Tom Hayden, Civil Rights and Antiwar Leader, Dies at 76

Tom Hayden, Civil Rights and Antiwar Leader

Los Angeles, October 25 (RHC)-- Tom Hayden, who spent decades shaping movements against war and for social justice in the United States, has died at the age of 76.  Hayden was the principal author of the Port Huron Statement, the founding document of Students for a Democratic Society, or SDS.  The statement advocated for participatory democracy and helped launch the student movement of the 1960s. 

In 1968, Tom Hayden became one of the so-called Chicago 8 and was convicted of crossing state lines to start a riot after he helped organize protests against the Vietnam War outside the Democratic National Convention. 

Hayden was married to actress and anti-war activist Jane Fonda from 1973 to 1990, with whom he had two children.  

Outliving contemporaries Abbie Hoffman, Jerry Rubin, Eldridge Cleaver and Huey Newton, Hayden remained active in left-wing politics well into the 21st century, posting on Twitter just a week ago.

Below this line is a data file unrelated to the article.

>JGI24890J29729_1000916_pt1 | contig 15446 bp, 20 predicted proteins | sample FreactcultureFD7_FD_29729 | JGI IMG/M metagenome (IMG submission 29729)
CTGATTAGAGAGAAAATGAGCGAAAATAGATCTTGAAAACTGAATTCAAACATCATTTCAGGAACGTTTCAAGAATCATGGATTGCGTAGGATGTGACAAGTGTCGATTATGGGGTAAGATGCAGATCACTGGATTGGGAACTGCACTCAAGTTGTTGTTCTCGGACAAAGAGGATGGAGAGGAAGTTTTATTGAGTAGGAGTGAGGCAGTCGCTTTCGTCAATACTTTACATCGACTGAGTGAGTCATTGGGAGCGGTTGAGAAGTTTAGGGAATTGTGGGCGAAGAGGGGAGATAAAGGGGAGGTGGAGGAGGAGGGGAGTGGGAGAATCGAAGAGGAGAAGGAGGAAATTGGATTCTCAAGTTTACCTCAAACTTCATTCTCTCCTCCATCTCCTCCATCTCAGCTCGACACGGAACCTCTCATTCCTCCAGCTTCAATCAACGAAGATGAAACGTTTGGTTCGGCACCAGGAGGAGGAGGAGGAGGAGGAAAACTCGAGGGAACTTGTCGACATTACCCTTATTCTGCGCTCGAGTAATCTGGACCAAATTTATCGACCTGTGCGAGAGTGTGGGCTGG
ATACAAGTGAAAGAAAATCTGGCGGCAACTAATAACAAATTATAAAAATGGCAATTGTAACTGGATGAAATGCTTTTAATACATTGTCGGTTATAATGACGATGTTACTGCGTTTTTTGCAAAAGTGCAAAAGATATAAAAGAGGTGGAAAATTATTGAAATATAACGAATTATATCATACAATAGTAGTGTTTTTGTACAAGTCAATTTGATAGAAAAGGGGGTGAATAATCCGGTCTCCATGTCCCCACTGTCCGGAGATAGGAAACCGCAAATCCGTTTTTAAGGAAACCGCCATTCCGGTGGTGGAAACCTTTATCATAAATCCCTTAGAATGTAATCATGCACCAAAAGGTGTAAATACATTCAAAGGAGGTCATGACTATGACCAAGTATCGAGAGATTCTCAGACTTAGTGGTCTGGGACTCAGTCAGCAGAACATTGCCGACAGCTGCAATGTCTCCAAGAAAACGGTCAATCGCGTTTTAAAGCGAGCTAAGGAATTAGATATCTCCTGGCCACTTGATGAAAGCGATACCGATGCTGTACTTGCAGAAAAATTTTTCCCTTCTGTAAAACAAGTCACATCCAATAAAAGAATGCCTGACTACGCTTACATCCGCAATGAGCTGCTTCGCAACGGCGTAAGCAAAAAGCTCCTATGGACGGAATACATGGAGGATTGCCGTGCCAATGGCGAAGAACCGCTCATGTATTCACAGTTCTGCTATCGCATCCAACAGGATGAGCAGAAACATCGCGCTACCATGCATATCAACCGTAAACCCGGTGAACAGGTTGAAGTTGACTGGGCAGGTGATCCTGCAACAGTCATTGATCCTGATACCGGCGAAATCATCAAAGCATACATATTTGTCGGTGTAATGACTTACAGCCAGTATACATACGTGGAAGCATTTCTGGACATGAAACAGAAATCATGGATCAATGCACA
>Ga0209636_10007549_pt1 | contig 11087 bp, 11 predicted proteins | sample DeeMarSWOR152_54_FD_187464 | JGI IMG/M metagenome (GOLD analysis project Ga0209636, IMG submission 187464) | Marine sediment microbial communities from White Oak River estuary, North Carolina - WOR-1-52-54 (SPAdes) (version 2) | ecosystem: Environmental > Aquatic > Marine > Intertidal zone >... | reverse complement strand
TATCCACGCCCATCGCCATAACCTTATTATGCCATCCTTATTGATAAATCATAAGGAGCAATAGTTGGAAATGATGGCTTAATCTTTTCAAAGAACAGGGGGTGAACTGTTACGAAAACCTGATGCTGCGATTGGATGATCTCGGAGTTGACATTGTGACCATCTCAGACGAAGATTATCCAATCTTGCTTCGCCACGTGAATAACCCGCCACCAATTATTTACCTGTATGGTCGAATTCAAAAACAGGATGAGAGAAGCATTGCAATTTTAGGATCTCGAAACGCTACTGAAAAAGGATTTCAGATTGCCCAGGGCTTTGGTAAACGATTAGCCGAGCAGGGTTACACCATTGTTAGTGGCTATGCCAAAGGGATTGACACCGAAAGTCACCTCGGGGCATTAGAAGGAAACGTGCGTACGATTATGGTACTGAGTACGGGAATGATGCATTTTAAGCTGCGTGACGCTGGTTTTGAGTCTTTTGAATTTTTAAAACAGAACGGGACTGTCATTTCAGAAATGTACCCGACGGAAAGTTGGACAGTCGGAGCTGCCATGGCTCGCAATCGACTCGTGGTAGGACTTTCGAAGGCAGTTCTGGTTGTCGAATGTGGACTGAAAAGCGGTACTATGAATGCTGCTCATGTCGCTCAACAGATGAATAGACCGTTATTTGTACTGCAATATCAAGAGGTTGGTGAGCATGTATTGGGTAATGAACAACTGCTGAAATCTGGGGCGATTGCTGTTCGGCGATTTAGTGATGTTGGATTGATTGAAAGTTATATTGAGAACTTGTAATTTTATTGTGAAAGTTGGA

Winning election himself to the California state assembly in 1982, and then the state senate a decade later, Tom Hayden went on to serve a total of 18 years.

Tom later became director of the Peace and Justice Resource Center, a nonprofit left-wing think tank devoted mainly to analyzing the continued U.S. military involvement in Iraq, Afghanistan and Pakistan, drug policy and global poverty.

In later years, his writings were published in national publications including the New York Times, the Boston Globe and the Denver Post.  He served on the editorial board and was a columnist for the Nation magazine. 

Tom Hayden died in Los Angeles after a long illness.

Edited by Pavel Jacomino



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